=IF( logical-test, value-if-true, value-if-false) .
The first expression in parentheses, logical-test, will typically be a comparison and evaluates to TRUE or FALSE. If the first expression is TRUE, the second expression value-if-true becomes the value of the function, or, if the first expression is FALSE, the third expression value-if-false becomes the value of the function.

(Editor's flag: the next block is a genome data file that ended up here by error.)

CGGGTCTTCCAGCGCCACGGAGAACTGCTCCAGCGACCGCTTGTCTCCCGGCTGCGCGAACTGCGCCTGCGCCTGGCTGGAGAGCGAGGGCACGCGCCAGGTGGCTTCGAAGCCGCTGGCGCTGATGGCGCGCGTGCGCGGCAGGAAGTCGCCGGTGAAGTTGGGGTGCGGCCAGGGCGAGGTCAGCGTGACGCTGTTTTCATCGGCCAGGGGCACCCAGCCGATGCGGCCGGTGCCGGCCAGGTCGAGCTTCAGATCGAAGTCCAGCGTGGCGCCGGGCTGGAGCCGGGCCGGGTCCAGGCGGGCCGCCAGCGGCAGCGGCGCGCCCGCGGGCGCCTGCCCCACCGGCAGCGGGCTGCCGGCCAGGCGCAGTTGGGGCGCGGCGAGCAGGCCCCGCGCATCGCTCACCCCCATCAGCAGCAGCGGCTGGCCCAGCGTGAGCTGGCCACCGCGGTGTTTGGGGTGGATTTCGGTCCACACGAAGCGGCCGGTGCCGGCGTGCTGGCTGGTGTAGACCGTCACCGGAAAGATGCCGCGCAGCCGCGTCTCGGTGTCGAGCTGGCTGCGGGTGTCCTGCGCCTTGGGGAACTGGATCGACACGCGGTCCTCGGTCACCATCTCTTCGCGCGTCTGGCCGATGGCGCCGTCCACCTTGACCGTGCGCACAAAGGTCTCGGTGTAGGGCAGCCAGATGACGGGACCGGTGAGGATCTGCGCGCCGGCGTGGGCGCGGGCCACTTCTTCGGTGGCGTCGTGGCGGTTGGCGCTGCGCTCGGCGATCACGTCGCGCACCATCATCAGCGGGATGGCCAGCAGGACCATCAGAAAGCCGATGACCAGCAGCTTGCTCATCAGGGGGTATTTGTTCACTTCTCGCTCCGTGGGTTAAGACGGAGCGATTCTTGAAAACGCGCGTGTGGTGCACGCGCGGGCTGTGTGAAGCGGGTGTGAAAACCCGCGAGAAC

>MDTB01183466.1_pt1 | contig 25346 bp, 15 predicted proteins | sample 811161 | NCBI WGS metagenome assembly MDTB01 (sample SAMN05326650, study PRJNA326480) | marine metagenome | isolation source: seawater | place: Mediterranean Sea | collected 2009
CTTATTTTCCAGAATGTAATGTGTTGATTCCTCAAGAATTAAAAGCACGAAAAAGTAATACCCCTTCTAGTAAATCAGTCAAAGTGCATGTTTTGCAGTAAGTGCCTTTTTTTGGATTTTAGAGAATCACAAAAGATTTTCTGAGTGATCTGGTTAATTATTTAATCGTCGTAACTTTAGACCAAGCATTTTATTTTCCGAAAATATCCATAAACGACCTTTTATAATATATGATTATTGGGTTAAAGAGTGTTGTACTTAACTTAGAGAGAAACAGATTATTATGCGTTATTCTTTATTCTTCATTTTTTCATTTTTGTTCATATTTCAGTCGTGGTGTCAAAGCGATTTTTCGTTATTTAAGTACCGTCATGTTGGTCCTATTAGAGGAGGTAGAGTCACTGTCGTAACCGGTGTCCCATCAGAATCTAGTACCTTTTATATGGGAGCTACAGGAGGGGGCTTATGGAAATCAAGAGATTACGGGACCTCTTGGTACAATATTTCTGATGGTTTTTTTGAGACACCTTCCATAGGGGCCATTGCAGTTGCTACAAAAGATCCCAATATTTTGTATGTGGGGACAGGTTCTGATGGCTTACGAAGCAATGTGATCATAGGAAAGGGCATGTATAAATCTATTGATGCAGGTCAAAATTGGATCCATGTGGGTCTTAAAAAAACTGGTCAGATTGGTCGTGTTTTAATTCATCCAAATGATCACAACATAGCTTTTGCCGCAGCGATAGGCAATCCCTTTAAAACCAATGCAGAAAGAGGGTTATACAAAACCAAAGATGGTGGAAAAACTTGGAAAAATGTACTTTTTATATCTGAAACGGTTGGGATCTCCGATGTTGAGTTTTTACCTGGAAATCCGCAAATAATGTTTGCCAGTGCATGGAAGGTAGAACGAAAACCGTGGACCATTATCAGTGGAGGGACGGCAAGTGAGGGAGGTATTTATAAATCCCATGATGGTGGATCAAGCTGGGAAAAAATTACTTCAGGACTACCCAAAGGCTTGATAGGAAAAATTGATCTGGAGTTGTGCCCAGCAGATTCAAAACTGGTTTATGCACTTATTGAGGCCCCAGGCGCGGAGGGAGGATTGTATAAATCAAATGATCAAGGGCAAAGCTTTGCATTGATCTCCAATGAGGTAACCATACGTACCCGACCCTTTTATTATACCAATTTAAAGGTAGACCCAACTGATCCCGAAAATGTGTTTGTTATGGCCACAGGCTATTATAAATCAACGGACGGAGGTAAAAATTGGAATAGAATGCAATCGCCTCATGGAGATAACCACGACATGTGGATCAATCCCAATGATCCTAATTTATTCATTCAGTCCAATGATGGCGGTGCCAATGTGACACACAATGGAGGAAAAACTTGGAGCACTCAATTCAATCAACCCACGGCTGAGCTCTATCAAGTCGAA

Figure 4: Example of formula conversion of Bb (note #58).